CSC -- Efficient computation of the Coverability Set of Petri nets


Petri nets are a very widespread formalism for the representation and the analysis of e.a. concurrent systems or business processes... They have been widely studied since their introduction in the 60's.

States of a Petri nets are called markings. A notable property of Petri nets is that their reachability set (i.e., the set of all the possible states that the Petri net can reach) is, in general, infinite. Moreover, this set is difficult to represent and handle, since it is known to be non-semi-linear (it cannot be represented in the Pressburger arthmetics, for instance).

As a consequence, several approximations of this reachability set, which are easier to represent and manipulate, have been studied. The most prominent of these approximations is called the coverability set. This set is an over-approximation of the reachable markings that is still conservative for many meaningful properties of the net, such as:

Finding efficient algorithms to compute the coverability set of a Petri net is thus meaningful both form the theoretical and practical point of view.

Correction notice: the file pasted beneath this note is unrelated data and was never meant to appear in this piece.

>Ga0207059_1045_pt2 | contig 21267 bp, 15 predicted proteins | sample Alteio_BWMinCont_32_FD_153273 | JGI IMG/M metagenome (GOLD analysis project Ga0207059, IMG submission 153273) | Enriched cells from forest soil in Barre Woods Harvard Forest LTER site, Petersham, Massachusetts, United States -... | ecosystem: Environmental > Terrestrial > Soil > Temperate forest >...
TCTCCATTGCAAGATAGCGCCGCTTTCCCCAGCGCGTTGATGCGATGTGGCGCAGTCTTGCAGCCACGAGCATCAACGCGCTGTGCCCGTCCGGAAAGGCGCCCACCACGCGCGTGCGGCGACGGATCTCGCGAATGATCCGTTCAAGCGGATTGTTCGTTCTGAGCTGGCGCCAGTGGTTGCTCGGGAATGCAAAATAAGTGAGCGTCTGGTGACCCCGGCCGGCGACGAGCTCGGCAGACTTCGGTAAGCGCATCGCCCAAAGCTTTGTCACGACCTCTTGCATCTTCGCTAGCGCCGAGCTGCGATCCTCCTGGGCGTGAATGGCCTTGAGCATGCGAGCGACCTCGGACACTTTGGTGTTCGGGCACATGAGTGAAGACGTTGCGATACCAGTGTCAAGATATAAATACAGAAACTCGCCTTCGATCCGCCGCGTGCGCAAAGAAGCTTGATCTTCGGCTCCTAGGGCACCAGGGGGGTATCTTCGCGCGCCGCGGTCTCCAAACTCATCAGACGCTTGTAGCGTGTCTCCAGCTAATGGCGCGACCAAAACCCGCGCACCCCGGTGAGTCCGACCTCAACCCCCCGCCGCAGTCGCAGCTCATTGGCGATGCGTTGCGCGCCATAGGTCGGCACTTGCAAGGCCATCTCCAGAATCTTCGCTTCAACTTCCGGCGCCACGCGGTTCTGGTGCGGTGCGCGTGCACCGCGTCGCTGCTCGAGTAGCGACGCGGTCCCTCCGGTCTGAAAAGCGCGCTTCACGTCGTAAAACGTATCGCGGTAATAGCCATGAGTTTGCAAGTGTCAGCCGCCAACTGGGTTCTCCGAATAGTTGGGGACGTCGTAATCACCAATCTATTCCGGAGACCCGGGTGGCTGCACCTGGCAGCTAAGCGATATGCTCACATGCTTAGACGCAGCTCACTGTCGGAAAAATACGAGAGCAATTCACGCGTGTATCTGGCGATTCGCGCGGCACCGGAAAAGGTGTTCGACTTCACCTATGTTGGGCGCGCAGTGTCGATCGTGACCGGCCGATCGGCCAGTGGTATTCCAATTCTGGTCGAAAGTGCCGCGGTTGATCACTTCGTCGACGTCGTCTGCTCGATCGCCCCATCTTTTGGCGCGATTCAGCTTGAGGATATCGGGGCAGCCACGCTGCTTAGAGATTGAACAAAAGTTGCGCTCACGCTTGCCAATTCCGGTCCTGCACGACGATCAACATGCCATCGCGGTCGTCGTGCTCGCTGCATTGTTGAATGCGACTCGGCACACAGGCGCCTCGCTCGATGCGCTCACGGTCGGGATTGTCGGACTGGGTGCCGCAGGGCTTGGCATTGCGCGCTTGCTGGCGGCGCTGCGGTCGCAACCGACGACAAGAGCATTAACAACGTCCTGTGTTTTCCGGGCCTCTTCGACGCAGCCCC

The coverability set of a Petri net is known to be computable, since the works of Karp and Miller (see references hereunder). Since then, several alternatives to the Karp and Miller algorithm have been proposed, in order to improve on its efficiency. Unfortunately, several of them are not correct, in the sense that they may compute an under-approximation of the reachable markings, or they may not terminate (see references hereunder).

This tool implements the efficient algorithm introduced by Geeraerts, Raskin and Van Begin, in 2007. The implementation is built on top of the IST datastructure, a symbolic structure for representing sets of tuples of interval of integer numbers. Experiments show that this implementation can handle instances of Petri nets with 50 places, whereas the Karp and Miller procedure can hardly cope with nets of 20 places.

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You can download here version 0.1 of CSC. This prototype is still experimental, and the output it produces is sometimes very verboose...

The archive contains the sources of CSC, as well as the .spec files describing the examples we have tried. For a description of the examples, go here. For a description of the syntax of the input go here.

To compile the tool, uncompress the sources, then type ./configure, followed by make. The archive contains all the necessary sources to compile (including the IST library).

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People involved in the development of this tool:

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Last update: May, 22nd 2009